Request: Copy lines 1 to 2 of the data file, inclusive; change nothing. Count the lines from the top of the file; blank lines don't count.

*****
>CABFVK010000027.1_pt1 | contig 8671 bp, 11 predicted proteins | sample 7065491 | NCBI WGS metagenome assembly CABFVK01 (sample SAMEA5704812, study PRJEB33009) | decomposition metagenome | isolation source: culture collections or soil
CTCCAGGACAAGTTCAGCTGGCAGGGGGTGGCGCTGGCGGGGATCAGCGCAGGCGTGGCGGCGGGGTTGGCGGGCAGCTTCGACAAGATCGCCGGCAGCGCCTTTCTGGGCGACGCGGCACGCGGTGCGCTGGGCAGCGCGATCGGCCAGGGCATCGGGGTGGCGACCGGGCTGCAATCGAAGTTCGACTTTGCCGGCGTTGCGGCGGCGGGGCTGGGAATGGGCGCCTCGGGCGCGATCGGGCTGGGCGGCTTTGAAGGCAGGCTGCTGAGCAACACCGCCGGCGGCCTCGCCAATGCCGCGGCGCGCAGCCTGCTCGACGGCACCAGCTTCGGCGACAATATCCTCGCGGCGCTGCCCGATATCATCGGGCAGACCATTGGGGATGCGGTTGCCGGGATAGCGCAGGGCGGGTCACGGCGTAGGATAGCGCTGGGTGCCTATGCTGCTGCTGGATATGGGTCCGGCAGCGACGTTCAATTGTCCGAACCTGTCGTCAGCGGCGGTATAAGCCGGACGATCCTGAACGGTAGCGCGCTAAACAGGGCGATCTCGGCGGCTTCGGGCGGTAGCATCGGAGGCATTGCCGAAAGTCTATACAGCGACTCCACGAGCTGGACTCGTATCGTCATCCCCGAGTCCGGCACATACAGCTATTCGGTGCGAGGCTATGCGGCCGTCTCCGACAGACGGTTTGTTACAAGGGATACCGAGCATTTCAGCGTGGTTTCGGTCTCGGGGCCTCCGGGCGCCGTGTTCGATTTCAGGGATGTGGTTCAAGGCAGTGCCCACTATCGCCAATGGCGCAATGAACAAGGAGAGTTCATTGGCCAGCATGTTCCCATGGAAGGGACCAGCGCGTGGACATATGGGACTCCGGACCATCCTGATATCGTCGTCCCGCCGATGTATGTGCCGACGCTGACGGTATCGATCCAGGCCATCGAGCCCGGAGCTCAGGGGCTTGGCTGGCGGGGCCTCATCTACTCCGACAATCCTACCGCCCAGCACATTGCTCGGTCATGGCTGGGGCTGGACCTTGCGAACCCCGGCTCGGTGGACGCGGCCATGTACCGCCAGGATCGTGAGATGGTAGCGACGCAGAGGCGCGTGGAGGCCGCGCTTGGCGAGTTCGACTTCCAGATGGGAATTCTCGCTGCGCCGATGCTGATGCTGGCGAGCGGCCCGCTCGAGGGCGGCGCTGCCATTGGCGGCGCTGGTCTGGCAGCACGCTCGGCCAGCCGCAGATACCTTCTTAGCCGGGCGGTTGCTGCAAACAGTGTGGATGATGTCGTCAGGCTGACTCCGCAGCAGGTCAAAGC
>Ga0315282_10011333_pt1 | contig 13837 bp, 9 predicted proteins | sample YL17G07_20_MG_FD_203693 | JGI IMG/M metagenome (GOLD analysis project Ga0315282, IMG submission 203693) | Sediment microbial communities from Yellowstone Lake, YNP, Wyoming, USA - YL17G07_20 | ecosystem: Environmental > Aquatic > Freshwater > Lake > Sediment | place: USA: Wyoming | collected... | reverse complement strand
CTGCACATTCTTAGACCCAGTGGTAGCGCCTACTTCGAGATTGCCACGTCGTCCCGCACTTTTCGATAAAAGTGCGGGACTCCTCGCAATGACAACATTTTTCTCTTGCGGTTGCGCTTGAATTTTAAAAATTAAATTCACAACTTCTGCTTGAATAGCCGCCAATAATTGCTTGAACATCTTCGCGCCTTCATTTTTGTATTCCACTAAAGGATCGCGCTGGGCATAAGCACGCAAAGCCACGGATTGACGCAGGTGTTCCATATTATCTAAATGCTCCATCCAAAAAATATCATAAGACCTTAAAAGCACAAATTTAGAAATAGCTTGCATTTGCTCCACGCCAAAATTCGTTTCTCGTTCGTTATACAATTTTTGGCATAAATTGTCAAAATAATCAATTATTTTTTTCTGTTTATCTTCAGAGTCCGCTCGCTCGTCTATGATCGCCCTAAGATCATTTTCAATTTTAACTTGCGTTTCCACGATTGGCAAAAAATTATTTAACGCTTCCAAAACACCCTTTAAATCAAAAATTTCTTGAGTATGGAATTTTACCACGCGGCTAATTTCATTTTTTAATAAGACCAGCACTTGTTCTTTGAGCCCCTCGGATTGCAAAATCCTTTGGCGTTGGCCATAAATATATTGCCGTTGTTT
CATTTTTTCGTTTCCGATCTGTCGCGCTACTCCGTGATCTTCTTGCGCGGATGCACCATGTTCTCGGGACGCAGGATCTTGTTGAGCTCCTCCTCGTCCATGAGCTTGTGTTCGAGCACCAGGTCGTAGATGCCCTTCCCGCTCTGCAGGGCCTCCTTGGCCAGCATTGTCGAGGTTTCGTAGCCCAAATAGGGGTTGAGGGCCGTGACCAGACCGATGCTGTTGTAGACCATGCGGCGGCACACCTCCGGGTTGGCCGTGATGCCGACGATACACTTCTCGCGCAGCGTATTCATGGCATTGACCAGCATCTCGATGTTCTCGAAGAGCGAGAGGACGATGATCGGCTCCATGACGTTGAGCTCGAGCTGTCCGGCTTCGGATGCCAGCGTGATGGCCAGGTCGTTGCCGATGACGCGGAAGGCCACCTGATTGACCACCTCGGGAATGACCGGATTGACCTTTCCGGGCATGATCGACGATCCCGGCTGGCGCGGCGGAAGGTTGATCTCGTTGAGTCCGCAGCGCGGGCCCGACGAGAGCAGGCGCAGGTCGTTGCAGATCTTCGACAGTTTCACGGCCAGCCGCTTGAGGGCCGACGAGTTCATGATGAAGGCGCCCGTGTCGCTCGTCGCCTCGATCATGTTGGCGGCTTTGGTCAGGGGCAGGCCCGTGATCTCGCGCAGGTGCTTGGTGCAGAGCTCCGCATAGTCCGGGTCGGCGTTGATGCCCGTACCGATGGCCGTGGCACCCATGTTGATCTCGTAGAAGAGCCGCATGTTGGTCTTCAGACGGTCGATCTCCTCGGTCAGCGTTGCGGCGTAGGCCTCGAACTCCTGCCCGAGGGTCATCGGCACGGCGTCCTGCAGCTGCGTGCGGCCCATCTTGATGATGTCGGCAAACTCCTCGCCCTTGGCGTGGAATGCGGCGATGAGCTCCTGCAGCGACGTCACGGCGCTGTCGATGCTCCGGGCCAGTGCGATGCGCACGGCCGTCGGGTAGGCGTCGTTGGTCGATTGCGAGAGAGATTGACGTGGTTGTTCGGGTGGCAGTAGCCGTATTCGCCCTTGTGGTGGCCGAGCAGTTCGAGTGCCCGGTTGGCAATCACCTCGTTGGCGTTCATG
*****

>CABFVK010000027.1_pt1 | contig 8671 bp, 11 predicted proteins | sample 7065491 | NCBI WGS metagenome assembly CABFVK01 (sample SAMEA5704812, study PRJEB33009) | decomposition metagenome | isolation source: culture collections or soil
CTCCAGGACAAGTTCAGCTGGCAGGGGGTGGCGCTGGCGGGGATCAGCGCAGGCGTGGCGGCGGGGTTGGCGGGCAGCTTCGACAAGATCGCCGGCAGCGCCTTTCTGGGCGACGCGGCACGCGGTGCGCTGGGCAGCGCGATCGGCCAGGGCATCGGGGTGGCGACCGGGCTGCAATCGAAGTTCGACTTTGCCGGCGTTGCGGCGGCGGGGCTGGGAATGGGCGCCTCGGGCGCGATCGGGCTGGGCGGCTTTGAAGGCAGGCTGCTGAGCAACACCGCCGGCGGCCTCGCCAATGCCGCGGCGCGCAGCCTGCTCGACGGCACCAGCTTCGGCGACAATATCCTCGCGGCGCTGCCCGATATCATCGGGCAGACCATTGGGGATGCGGTTGCCGGGATAGCGCAGGGCGGGTCACGGCGTAGGATAGCGCTGGGTGCCTATGCTGCTGCTGGATATGGGTCCGGCAGCGACGTTCAATTGTCCGAACCTGTCGTCAGCGGCGGTATAAGCCGGACGATCCTGAACGGTAGCGCGCTAAACAGGGCGATCTCGGCGGCTTCGGGCGGTAGCATCGGAGGCATTGCCGAAAGTCTATACAGCGACTCCACGAGCTGGACTCGTATCGTCATCCCCGAGTCCGGCACATACAGCTATTCGGTGCGAGGCTATGCGGCCGTCTCCGACAGACGGTTTGTTACAAGGGATACCGAGCATTTCAGCGTGGTTTCGGTCTCGGGGCCTCCGGGCGCCGTGTTCGATTTCAGGGATGTGGTTCAAGGCAGTGCCCACTATCGCCAATGGCGCAATGAACAAGGAGAGTTCATTGGCCAGCATGTTCCCATGGAAGGGACCAGCGCGTGGACATATGGGACTCCGGACCATCCTGATATCGTCGTCCCGCCGATGTATGTGCCGACGCTGACGGTATCGATCCAGGCCATCGAGCCCGGAGCTCAGGGGCTTGGCTGGCGGGGCCTCATCTACTCCGACAATCCTACCGCCCAGCACATTGCTCGGTCATGGCTGGGGCTGGACCTTGCGAACCCCGGCTCGGTGGACGCGGCCATGTACCGCCAGGATCGTGAGATGGTAGCGACGCAGAGGCGCGTGGAGGCCGCGCTTGGCGAGTTCGACTTCCAGATGGGAATTCTCGCTGCGCCGATGCTGATGCTGGCGAGCGGCCCGCTCGAGGGCGGCGCTGCCATTGGCGGCGCTGGTCTGGCAGCACGCTCGGCCAGCCGCAGATACCTTCTTAGCCGGGCGGTTGCTGCAAACAGTGTGGATGATGTCGTCAGGCTGACTCCGCAGCAGGTCAAAGC